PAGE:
Growing up running
Sixteen years after that eventful morning and the seemingly endless funerals, Sanchez coaches two descendants of the University of Wyoming’s biggest tragedy.
The Johnson sisters run with their teammates through laughter and sweaty brows with the same camaraderie that the promising 2001 cross-country team showed.
Audrey, the younger sister, had always heard that she and Claire were the next chapter in a family running legacy. Their dad and grandfather were both runners. Family members told them about their uncle Kyle, who ran in college and died in the crash. The rhythm of shoes beating against the path ran in their blood.
Their uncle graduated from Riverton with honors and was determined to make the Wyoming cross-country team. After earning a spot, he finished 40th at the 2000 Mountain West Championship cross-country meet as a freshman.
“We’ve always heard stories about how he was a walk-on and he wanted to pay for college and that’s how he wanted to,” Claire said. “He was trying hard and it just always pushed us to try harder, I think.”
She first saw the same appeal for distance running that her family did as a 6-year-old when she was attending a memorial race for her uncle.
“I ran my first memorial for them and that’s when I was hooked,” she said. “I started doing 5k’s from there.”
Audrey participated in the same memorial races without the same effect. An affinity for running nearly missed her until participating in cross-country as a sixth-grader put flint to the hereditary spark.
The sisters began their only season as teammates as part of a much bigger family. A family that includes their uncle’s former head coach.
After one of Claire’s races, Jim Sanchez sought out her grandparents and said: “She’s carrying the torch for the family.”
Back on the path
While he has since recovered, Jim Sanchez’s heartache and misfortune did not end on that day in September.
Two years after the tragic car accident, he was removed as Wyoming’s head cross-country coach.
He began work at the Trihydro Coporation and hadn’t been home often, which became problematic as his wife’s health deteriorated. Veronica, known to those who loved her as “Roni,” fought her advanced lung cancer for 16 years until finally succumbing to the disease in early May 2011.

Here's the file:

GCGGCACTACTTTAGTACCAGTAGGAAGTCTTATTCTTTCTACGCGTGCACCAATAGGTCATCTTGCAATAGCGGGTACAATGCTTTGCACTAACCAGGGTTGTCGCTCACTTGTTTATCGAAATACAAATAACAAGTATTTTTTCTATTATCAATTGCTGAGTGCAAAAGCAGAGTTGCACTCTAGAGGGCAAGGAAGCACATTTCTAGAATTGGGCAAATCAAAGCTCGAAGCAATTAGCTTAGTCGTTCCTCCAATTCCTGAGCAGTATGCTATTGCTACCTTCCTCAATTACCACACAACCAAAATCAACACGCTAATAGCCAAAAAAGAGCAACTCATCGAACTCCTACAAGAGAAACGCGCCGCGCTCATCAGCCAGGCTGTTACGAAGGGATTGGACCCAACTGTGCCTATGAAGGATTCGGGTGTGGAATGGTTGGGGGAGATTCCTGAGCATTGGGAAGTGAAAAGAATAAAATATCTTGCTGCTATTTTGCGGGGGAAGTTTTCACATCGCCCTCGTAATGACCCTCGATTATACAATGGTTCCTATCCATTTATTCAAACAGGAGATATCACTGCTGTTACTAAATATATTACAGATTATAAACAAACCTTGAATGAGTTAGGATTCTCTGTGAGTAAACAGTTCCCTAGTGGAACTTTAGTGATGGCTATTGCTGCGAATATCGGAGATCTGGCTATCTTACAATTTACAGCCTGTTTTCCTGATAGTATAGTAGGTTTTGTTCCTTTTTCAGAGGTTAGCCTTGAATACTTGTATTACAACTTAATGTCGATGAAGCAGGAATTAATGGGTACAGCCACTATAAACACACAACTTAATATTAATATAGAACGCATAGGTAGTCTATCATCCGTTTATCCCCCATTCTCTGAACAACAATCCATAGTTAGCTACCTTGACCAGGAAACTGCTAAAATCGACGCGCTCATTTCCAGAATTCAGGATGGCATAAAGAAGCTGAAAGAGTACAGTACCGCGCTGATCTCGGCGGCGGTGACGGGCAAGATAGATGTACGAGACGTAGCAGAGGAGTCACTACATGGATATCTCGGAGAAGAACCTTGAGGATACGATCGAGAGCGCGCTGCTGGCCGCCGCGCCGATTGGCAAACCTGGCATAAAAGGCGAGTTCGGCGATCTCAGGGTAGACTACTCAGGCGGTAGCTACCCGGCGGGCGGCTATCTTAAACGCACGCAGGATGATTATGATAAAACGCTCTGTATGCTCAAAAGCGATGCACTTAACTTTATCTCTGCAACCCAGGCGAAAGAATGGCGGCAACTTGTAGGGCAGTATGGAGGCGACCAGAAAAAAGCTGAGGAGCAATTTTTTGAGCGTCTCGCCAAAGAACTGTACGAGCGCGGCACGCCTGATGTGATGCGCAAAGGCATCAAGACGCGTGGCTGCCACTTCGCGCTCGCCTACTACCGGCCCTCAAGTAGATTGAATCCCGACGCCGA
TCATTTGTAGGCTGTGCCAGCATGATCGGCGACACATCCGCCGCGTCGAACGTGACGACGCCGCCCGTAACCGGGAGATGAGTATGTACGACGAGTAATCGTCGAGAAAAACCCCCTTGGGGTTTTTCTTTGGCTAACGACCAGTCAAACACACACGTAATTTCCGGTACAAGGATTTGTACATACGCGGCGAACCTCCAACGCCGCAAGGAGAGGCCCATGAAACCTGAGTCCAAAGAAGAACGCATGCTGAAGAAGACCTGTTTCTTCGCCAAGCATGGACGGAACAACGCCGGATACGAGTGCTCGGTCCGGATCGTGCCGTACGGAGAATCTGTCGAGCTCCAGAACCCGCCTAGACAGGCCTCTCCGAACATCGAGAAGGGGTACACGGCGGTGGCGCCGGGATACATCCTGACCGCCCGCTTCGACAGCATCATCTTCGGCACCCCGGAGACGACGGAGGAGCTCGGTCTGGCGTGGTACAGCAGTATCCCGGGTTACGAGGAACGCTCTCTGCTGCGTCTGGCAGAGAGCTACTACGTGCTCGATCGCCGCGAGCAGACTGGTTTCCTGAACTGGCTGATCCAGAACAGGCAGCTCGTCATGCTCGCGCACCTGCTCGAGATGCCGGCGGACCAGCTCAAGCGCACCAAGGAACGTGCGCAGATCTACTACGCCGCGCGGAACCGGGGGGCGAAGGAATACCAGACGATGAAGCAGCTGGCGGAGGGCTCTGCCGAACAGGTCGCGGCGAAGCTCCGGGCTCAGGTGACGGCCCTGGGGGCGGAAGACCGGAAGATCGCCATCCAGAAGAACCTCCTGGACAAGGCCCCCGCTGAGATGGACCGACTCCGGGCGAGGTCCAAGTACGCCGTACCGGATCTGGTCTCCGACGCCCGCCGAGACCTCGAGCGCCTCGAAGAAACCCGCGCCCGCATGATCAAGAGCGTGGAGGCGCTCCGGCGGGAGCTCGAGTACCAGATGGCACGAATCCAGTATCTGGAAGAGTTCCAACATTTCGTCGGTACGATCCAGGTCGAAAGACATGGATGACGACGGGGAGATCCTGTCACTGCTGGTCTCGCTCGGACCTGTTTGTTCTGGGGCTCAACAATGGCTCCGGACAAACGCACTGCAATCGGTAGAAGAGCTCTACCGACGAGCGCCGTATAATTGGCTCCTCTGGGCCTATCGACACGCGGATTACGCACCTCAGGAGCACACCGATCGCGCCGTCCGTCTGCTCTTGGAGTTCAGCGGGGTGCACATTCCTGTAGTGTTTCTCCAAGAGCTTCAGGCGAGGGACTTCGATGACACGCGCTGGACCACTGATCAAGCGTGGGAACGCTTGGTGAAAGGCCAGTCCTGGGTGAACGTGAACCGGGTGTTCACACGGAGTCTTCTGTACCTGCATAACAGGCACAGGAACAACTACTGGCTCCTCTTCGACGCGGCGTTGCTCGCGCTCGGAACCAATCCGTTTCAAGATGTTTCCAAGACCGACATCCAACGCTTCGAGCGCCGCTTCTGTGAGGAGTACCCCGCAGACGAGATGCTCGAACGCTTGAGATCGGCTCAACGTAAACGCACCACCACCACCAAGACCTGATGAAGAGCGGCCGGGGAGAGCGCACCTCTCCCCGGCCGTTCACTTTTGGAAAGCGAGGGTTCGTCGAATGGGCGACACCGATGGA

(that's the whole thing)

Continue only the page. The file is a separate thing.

A decade removed from a life-shaking event, Sanchez lost his wife after a long, difficult battle.
Weeks later, in mid-July, he received a call from one of his former Wyoming runners. Bryan Coventry simply said that he was the cross-country coach at Kelly Walsh and asked his old coach if he had any interest in helping.
Sanchez was initially non-committal but later agreed to help.
So Sanchez, who was already a junior high teacher, helped that fall. Kelly Walsh principal Brad Diller made sure that there was always a position for Sanchez, who became one of the high school’s P.E. teachers.
He later admitted to how important the move was. Not only in need of a routine and an athletic outlet, Sanchez did not realize how much he missed running.
“It’s the best thing that could have happened,” he said. “I needed to get back into something like that.”
‘The drums keep beating’
Memorial runs have come less frequently over the years. The annual Shane Shatto Memorial Wrestling Tournament remains one of Wyoming’s big three wrestling meets.
Sanchez can talk openly about the day that everything changed and the lost season that resulted from it. Tears appear when he remembered the shattered look on the faces of the members of the women’s team.
The sisters still run in the memorial 5ks, though Claire’s busy schedule has made it more difficult as she prepares for college and longer, more difficult races.
None of them can forget, but they are all carrying on.
But the reminders will always be there.
Sanchez wears the iconic Hermes foot and wings symbol with an ‘8’ inscribed at the ankle on his socks. Claire practices in a black shirt with the same logo in red and yellow. Audrey wears a hat with the symbol on the front when she runs.
“The drums keep beating,” Sanchez said. “We don’t forget, we just go from there.”